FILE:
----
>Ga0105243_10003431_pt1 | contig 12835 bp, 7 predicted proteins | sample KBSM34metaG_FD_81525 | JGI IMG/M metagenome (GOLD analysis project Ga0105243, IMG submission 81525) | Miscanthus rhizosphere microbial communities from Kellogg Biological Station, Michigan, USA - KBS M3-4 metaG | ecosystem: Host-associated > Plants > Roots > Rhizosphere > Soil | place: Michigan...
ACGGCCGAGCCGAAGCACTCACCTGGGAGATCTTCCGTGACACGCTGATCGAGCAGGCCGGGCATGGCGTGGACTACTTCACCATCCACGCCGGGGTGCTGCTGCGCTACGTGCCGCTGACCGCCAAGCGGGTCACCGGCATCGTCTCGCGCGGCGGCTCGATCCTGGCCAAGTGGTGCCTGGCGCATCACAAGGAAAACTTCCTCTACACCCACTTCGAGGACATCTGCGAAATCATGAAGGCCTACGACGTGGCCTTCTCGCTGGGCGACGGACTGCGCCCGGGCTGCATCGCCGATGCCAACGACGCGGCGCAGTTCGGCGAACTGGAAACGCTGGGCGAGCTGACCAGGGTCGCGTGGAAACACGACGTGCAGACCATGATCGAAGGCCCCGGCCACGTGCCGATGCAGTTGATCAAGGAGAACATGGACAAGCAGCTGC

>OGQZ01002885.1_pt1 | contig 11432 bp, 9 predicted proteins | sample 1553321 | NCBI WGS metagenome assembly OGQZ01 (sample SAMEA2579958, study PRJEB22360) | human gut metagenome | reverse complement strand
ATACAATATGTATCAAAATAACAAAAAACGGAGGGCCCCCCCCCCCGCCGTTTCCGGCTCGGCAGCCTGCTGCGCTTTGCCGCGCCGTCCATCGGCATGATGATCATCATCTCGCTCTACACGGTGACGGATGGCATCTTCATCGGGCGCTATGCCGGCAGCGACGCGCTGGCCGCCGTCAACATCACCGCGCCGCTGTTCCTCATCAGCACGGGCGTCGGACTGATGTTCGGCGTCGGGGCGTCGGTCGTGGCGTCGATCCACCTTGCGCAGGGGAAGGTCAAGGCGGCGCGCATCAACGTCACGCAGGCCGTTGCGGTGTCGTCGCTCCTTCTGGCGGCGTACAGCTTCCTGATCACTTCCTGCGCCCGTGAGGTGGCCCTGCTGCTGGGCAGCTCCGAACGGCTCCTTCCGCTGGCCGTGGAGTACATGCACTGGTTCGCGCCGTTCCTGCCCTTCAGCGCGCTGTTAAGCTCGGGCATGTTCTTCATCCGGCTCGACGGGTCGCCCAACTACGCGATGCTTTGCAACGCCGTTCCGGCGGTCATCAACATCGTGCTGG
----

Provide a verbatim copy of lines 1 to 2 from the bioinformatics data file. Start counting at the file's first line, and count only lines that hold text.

>Ga0105243_10003431_pt1 | contig 12835 bp, 7 predicted proteins | sample KBSM34metaG_FD_81525 | JGI IMG/M metagenome (GOLD analysis project Ga0105243, IMG submission 81525) | Miscanthus rhizosphere microbial communities from Kellogg Biological Station, Michigan, USA - KBS M3-4 metaG | ecosystem: Host-associated > Plants > Roots > Rhizosphere > Soil | place: Michigan...
ACGGCCGAGCCGAAGCACTCACCTGGGAGATCTTCCGTGACACGCTGATCGAGCAGGCCGGGCATGGCGTGGACTACTTCACCATCCACGCCGGGGTGCTGCTGCGCTACGTGCCGCTGACCGCCAAGCGGGTCACCGGCATCGTCTCGCGCGGCGGCTCGATCCTGGCCAAGTGGTGCCTGGCGCATCACAAGGAAAACTTCCTCTACACCCACTTCGAGGACATCTGCGAAATCATGAAGGCCTACGACGTGGCCTTCTCGCTGGGCGACGGACTGCGCCCGGGCTGCATCGCCGATGCCAACGACGCGGCGCAGTTCGGCGAACTGGAAACGCTGGGCGAGCTGACCAGGGTCGCGTGGAAACACGACGTGCAGACCATGATCGAAGGCCCCGGCCACGTGCCGATGCAGTTGATCAAGGAGAACATGGACAAGCAGCTGC